Friday, 19 May 2017

Book Review: Small great things - J. Picoult

“Babies are such blank slates. They don’t come into this world with the assumptions their parents have made, or the promises their church will give, or the ability to sort people into groups they like and don’t like. They don’t come into this world with anything, really, except a need for comfort. And they will take it from anyone, without judging the giver. I wonder how long it takes before the polish given by nature gets worn off by nurture.” 

The first few pages of this novel really touched me, especially the part about the baby born without face. So sad but also so full of love. The middle part was very interesting, a lot of things to reflect on, about races, prejudice, growing kids in this world, friendship, duty of care, hate and love. The final part is a crescendo of emotions which you really want to devour. 

I loved the main character Ruth, I loved how professional and no-nonsense she is, I loved how she aspires for her son to thrive. And I loved her mama, who worked so hard to make sure their daughters had a good life.
I was quite shock in reading about the white supremacy movements in the US, I did not think they were still such a big and ignorant mass of men and women. I don't know if the novel really reflects the truth, but I was extremely shocked to read how the "people of colour" are still kind of look at with suspicion in America. I thought the USA were a nation now of freedom and multiculturalism, with rare occasions of racism and race discrimination. But I did not think it was still such a wide and day to day problem. I was surely naive but it was really a massive down  for me to read about all the obstacles a person of colour has to go through just because they are black.
It is also always fascinating to read about the Americal legal system and court cases, I loved reading about the jury's choice process.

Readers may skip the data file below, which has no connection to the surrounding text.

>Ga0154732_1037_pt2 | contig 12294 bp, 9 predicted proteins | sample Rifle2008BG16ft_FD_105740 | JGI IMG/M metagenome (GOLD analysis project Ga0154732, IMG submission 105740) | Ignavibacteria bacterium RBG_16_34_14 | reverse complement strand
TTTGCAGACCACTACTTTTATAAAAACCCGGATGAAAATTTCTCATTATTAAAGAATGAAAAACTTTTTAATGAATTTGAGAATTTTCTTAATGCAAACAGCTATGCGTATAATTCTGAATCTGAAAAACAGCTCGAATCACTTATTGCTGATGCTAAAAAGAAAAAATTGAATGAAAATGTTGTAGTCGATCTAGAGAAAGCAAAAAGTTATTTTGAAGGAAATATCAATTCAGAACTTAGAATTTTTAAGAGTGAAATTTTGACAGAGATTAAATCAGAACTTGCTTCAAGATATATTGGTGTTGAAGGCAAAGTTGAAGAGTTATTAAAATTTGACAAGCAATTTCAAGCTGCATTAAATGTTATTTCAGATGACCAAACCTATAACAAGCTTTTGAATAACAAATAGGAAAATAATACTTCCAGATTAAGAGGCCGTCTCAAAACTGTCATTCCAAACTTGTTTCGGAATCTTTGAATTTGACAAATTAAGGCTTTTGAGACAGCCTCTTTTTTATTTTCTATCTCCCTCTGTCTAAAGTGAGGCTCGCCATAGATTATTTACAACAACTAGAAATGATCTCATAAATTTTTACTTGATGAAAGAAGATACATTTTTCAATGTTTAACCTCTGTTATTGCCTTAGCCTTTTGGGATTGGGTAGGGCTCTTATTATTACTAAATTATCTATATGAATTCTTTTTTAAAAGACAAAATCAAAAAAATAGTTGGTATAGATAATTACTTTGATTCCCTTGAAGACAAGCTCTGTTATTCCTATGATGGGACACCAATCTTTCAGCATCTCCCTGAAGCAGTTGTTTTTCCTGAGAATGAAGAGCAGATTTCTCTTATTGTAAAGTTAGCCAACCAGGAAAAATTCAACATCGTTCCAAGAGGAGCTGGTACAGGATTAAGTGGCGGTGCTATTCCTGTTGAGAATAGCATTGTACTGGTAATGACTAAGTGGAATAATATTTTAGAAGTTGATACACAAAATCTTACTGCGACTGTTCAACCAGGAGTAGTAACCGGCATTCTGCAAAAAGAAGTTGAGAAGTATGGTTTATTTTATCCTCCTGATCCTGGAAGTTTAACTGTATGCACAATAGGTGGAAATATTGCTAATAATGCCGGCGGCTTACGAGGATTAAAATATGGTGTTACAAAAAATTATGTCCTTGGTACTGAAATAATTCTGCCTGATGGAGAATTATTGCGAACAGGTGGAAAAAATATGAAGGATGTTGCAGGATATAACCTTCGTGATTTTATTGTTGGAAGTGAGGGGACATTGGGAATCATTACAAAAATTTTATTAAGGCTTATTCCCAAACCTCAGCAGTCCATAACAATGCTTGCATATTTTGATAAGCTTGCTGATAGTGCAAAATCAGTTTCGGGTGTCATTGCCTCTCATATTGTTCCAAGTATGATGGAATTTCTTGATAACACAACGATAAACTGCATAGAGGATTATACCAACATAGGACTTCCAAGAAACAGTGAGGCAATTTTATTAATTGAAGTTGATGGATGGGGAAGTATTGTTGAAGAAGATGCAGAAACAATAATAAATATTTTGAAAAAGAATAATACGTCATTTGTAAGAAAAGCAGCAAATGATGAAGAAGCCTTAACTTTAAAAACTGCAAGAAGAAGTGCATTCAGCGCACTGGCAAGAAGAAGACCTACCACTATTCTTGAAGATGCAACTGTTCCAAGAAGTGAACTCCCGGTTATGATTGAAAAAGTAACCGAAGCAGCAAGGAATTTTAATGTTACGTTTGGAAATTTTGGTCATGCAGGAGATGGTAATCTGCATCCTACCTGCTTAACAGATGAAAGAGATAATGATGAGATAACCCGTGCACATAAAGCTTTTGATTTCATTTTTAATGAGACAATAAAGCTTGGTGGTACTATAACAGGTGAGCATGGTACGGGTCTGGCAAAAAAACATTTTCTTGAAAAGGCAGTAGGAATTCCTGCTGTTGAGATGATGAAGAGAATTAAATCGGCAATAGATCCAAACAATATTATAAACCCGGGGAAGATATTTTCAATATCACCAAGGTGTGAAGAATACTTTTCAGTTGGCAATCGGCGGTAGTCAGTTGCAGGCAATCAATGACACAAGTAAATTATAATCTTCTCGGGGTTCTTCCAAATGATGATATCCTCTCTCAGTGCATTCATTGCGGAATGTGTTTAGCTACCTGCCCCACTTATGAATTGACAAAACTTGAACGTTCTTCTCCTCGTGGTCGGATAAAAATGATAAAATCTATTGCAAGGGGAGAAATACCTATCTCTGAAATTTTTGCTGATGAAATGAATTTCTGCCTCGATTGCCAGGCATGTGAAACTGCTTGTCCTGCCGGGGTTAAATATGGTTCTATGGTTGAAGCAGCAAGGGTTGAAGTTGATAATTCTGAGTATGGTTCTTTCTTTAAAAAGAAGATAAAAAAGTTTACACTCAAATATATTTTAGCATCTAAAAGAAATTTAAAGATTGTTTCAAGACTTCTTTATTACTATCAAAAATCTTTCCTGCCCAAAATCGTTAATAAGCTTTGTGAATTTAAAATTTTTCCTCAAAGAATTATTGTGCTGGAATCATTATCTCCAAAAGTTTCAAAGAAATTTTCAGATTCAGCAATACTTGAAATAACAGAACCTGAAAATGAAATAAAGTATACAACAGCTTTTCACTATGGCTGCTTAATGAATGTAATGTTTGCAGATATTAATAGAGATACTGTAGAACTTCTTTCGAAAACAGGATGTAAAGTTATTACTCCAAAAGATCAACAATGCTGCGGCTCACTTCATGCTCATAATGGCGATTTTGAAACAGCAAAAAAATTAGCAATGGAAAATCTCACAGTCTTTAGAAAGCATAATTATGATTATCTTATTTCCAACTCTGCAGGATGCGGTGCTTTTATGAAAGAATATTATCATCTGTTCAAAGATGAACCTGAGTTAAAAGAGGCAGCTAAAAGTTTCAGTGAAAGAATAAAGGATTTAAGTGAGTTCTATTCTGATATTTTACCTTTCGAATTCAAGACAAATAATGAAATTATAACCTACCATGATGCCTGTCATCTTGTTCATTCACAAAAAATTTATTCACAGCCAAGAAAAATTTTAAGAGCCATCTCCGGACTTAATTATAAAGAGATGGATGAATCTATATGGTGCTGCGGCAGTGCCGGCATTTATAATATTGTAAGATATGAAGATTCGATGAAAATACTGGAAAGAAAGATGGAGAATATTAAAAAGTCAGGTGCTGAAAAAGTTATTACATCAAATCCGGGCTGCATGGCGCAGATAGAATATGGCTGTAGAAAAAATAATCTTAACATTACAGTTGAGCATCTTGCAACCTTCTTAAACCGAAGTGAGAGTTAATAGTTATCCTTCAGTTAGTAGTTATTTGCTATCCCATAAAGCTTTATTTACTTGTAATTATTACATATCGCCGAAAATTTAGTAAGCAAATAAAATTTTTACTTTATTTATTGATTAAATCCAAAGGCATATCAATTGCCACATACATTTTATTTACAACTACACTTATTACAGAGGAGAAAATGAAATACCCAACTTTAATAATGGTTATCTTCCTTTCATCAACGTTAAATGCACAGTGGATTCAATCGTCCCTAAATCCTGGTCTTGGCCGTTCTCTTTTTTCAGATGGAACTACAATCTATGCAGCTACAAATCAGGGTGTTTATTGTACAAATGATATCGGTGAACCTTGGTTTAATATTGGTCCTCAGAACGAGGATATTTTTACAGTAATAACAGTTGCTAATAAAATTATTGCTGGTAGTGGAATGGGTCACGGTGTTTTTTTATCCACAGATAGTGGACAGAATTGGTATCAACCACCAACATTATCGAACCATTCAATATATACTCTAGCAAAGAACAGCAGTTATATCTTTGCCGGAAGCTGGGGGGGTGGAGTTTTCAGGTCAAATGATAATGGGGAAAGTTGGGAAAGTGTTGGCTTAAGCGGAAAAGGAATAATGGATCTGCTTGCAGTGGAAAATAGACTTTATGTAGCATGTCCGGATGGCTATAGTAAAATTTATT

I loved how this novel mixed a very serious subject to the legal part to the more human-family part.
And I loved how Ruth is coherent to herself and her believes and her rights.

I am not overly convinced about the ending, which I am not going to reveal, but it is a bit too cheesy and forced in my view.

In summary, it is a great book about a very controversial matter, which made me want to read more on the subject. I always though about Picoult as a "women romance" writer, but this novel is all but that. 

“It just goes to show you: every baby is born beautiful. It's what we project on them that makes them ugly.” 

Overall rating: 8   Plot: 8   Writing style: 8    Cover: 7

Title:Small great things
Author: Jodi Picoult
Publisher: Hodder
Pages: 528
Publication year: 2016

Ruth Jefferson is a labor and delivery nurse at a Connecticut hospital with more than twenty years’ experience. During her shift, Ruth begins a routine checkup on a newborn, only to be told a few minutes later that she’s been reassigned to another patient. The parents are white supremacists and don’t want Ruth, who is African American, to touch their child. The hospital complies with their request, but the next day, the baby goes into cardiac distress while Ruth is alone in the nursery. Does she obey orders or does she intervene? Ruth hesitates before performing CPR and, as a result, is charged with a serious crime. Kennedy McQuarrie, a white public defender, takes her case but gives unexpected advice: Kennedy insists that mentioning race in the courtroom is not a winning strategy. Conflicted by Kennedy’s counsel, Ruth tries to keep life as normal as possible for her family—especially her teenage son—as the case becomes a media sensation. As the trial moves forward, Ruth and Kennedy must gain each other’s trust, and come to see that what they’ve been taught their whole lives about others—and themselves—might be wrong.
The Author:
Jodi Picoult (19 May 1966) is an American author of 23 bestselling novels. Jodi serves on the advisory board of VIDA: Women in Literary Arts, a research-driven organization whose goal is to increase critical attention to contemporary women’s writing and to foster transparency around gender and racial equality issues in contemporary literary culture. She has been married to Timothy Warren Van Leer, whom she met while in college, since 1989.They and their three children, Samantha van LeerKyle van Leer, and Jake van Leer, and a handful of pets, live in Hanover, New Hampshire.

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